Monday, August 9, 2010

Maze Runner - Young Adult

The Maze Runner by James Dashner (Audio version)
A co-worker of my husband's recommended this book to me after learning that I enjoyed "The Hunger Games" by Suzanne Collins. He also happens to be friends with the author. Although this book hasn't made my "books I must own" list yet, (as the Hunger Games books have) it was an intriguing read.
"The Maze Runner" is like "The Hunger Games" meets "Lord of the Flies" with a little bit of "Lost" mixed in. It's about a group of boys who, one by one, get dropped into the middle of a maze without any memory of who they are, where they come from or what happened to get them here. They just remember a name. The main character, who remembers the name Thomas, shows up one day in "the box" with no memory, surrounded by a group of teenage boys. These boys have created a society in which they survive together by each doing their part. Some boys are cooks, some are farmers, some slaughter the animals, and all of these groups have new terms the boys made up to describe their job occupation like Sloppers. But one elite group of boys are called "Runners". These "Runners" enter the maze daily making it back to their homestead, called "The Glade", before nightfall when the "Doors" close. The "Doors" are huge walls that move into place closing off the maze for the night where disturbing mechanical creatures called "Grievers" roam. The point of the "Runners" is to solve the maze. Each day they go out in hopes to discover the answer, and each day they return to the Glade to map out their findings. As the walls in the maze move every night, they attempt to find patterns to help them solve how to get out of the maze. If they are caught outside the "Doors" at night, they are stuck with the "Grievers" and are considered dead. Coming in contact with the "Grievers" either means death or being "stung". If you're "stung" you go through a painful process called "The Changing" where you regain some of your memories before they fade and you experience some insanity. Of course, no one has ever survived a night outside in the maze and no one has been willing to talk about what they remember after going through the "Changing". No one, until Thomas. He's different somehow and after surviving a night in the maze in hopes of saving one of the other boys who got stuck out there he eventually rises quickly through the ranks to make it as a Runner. One day after Thomas arrives ,a girl arrives in the "box" with a message that everything is about to change. Somehow she triggers "The Ending", and when the sun goes out and the "Doors" stop closing, the "Grievers" begin to pick everyone off one by one. After 2 years of searching the maze before Thomas even arrived, they have to solve the maze now or face the grievers but those who have gone through the "Changing" seem to believe that the real world is much worse than the maze they live in.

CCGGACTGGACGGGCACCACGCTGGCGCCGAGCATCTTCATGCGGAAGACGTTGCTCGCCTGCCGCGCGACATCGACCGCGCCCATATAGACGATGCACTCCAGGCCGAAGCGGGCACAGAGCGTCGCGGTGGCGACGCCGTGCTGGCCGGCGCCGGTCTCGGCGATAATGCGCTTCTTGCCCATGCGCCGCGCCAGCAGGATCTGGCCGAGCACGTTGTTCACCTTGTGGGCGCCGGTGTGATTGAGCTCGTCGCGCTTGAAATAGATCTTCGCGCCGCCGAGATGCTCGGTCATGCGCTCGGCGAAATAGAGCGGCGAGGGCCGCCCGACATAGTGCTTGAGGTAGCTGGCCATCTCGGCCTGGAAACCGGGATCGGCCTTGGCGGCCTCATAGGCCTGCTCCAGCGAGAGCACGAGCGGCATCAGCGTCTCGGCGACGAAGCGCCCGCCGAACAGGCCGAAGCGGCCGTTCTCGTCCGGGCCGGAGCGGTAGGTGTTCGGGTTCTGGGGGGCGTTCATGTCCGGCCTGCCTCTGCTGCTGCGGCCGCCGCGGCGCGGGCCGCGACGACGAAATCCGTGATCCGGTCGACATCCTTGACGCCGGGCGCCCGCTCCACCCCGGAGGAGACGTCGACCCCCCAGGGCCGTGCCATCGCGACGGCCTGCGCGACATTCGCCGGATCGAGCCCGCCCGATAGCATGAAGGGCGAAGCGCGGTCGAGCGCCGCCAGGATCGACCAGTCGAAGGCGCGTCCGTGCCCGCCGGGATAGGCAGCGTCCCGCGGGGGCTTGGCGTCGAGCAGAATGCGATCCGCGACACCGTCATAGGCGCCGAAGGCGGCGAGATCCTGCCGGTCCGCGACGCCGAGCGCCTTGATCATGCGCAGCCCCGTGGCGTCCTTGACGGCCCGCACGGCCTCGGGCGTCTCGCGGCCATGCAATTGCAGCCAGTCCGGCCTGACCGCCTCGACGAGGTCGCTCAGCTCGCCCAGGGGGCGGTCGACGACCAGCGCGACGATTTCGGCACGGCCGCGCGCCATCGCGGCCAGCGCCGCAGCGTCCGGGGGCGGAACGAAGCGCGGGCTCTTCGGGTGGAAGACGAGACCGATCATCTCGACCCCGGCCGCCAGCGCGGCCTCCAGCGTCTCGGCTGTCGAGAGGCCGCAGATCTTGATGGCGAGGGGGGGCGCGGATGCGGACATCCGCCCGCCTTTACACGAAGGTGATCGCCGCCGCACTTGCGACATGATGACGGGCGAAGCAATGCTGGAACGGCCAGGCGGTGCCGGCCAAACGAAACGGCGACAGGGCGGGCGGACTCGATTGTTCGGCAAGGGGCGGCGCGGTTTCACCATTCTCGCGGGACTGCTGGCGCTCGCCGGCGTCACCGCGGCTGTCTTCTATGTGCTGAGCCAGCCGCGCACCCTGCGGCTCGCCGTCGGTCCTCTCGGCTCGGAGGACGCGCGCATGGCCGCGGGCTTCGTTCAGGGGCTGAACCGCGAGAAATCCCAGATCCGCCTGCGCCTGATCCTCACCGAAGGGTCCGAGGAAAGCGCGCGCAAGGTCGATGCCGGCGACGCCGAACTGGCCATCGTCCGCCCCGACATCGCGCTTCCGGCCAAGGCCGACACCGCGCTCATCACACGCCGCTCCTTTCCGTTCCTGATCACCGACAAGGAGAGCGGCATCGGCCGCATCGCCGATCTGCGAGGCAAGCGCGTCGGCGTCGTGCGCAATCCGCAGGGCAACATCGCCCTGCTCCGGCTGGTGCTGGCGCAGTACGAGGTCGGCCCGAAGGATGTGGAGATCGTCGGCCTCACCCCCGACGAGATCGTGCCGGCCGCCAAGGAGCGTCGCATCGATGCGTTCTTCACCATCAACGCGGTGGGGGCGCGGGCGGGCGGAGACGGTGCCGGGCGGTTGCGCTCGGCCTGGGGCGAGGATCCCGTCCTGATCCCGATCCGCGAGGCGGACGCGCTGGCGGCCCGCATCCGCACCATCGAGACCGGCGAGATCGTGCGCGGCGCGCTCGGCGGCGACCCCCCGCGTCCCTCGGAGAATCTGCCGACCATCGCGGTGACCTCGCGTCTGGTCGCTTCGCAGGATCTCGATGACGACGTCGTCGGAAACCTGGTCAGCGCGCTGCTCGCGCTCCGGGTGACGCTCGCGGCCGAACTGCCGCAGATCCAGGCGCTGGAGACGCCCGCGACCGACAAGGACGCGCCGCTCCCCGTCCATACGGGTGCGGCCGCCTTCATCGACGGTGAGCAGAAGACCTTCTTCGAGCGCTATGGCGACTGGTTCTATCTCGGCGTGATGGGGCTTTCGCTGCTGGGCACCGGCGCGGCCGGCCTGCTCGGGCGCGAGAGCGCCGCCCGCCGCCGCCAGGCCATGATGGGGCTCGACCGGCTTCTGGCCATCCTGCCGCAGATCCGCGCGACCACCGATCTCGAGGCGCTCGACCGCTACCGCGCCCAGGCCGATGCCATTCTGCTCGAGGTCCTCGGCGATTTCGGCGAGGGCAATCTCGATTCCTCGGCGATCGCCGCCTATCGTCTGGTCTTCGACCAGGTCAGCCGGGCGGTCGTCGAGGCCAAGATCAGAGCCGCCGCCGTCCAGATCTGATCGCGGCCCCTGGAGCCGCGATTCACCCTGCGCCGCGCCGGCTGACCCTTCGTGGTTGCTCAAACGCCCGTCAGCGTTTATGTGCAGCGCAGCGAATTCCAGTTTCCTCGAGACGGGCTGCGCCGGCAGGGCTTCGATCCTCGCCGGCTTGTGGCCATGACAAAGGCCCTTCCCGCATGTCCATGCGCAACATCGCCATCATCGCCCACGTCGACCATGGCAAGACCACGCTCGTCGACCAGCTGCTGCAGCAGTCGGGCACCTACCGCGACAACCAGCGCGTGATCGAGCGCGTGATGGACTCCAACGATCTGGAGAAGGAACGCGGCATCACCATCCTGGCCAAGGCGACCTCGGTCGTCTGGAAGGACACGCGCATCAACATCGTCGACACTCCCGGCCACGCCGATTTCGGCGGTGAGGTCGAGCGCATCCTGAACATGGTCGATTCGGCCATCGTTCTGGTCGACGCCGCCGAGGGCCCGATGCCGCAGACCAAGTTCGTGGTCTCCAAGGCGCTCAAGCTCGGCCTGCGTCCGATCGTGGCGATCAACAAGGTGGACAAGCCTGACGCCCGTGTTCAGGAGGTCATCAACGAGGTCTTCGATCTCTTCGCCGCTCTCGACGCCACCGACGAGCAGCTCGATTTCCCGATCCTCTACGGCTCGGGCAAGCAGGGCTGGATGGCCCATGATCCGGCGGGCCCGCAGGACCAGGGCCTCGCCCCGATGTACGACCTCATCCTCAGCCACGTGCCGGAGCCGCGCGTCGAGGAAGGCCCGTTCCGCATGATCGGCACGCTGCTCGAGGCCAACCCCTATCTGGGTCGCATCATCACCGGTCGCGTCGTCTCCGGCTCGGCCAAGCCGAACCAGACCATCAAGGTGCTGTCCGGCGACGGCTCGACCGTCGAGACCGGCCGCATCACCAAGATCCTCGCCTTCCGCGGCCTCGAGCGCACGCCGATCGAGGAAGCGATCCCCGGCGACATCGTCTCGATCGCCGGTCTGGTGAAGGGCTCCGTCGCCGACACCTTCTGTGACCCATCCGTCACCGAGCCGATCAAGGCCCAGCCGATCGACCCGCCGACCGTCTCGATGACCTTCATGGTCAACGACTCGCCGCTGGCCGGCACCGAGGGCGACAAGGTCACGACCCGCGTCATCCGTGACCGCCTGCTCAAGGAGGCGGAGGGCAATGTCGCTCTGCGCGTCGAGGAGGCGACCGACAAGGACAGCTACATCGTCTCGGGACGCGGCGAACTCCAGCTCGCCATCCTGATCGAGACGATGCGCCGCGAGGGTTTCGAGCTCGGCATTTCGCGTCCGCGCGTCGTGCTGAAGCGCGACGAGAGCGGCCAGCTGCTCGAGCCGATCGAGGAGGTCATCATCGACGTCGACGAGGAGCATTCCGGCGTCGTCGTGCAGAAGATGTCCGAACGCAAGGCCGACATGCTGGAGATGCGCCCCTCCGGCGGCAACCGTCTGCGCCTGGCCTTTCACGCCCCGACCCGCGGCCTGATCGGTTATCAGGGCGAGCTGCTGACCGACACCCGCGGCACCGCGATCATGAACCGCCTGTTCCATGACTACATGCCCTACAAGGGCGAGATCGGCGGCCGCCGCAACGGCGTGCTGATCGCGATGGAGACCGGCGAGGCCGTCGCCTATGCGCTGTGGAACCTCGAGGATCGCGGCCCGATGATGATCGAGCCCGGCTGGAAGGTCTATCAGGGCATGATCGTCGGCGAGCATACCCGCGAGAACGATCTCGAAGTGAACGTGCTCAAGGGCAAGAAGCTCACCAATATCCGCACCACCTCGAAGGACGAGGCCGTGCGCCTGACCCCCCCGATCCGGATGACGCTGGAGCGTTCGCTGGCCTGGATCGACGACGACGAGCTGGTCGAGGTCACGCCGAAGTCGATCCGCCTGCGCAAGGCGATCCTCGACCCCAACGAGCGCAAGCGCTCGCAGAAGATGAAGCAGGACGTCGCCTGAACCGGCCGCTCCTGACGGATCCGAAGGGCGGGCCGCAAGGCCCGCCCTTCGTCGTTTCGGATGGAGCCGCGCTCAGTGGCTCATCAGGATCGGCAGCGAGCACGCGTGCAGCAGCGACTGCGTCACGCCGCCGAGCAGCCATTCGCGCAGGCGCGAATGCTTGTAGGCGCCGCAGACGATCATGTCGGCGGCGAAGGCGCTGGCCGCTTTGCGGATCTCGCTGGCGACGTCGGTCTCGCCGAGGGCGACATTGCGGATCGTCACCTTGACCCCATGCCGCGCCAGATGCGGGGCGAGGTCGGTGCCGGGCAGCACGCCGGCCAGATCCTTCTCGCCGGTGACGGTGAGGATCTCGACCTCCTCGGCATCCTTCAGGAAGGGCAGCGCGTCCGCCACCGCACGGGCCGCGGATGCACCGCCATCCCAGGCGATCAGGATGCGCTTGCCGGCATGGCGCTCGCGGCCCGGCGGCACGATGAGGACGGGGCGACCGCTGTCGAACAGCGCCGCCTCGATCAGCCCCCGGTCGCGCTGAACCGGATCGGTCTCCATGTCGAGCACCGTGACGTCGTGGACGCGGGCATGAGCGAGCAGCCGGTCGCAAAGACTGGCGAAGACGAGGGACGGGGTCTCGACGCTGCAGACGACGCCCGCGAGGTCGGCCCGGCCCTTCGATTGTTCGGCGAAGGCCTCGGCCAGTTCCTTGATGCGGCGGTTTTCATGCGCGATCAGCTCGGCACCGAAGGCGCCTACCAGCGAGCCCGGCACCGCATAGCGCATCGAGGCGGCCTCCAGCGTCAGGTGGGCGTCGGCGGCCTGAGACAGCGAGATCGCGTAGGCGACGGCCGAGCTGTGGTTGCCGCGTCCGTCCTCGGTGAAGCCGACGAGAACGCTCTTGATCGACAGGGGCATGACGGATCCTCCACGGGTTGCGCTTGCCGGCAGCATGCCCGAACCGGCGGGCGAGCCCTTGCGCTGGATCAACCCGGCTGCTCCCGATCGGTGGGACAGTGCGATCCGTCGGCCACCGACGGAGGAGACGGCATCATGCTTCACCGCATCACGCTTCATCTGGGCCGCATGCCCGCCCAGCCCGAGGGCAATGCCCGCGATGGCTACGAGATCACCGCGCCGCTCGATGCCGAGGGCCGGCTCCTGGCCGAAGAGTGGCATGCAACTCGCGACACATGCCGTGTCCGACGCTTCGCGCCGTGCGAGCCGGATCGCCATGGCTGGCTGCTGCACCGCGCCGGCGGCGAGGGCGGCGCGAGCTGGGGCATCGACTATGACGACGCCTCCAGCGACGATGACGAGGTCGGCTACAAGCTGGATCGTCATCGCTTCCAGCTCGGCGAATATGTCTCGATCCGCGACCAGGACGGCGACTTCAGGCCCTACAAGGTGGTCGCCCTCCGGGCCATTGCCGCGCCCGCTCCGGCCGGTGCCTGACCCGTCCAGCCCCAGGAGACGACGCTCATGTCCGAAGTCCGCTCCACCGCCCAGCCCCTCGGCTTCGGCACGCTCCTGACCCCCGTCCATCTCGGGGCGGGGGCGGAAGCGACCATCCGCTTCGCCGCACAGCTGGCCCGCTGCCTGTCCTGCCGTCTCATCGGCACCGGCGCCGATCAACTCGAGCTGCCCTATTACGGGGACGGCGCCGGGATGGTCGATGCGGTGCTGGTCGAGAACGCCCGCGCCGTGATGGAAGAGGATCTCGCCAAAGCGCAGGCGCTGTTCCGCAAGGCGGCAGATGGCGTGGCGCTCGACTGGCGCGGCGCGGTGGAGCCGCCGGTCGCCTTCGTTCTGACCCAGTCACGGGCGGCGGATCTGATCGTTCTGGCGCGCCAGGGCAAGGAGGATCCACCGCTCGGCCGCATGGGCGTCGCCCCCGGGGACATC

I listened to the audio version of this book. The speaker was extraordinary with his ability to give each boy, aka "Glader", a voice of his own. The author provided a very descriptive story with a lot of mystery and questions unanswered which works just fine considering "The Maze Runner" is the first of three books to come out. The end of the book leaves you wanting to know more about "what happened to the world Thomas and the other boys came from?" and of course "who built the maze and why?" I'll be looking forward to reading the future books.
-Erica S

Wednesday, October 28, 2009

Now is your chance to join a book club! Check out this month's fun, wholesome book club meetings. Sign up and check out now at the reference desk!

For moms and daughters, this month's selection is "Esperanza Rising" by Pam Munoz Ryan. We will be meeting on Thursday, November 12th at 7PM.

Monday, August 10, 2009

The Mysterious Benedict Society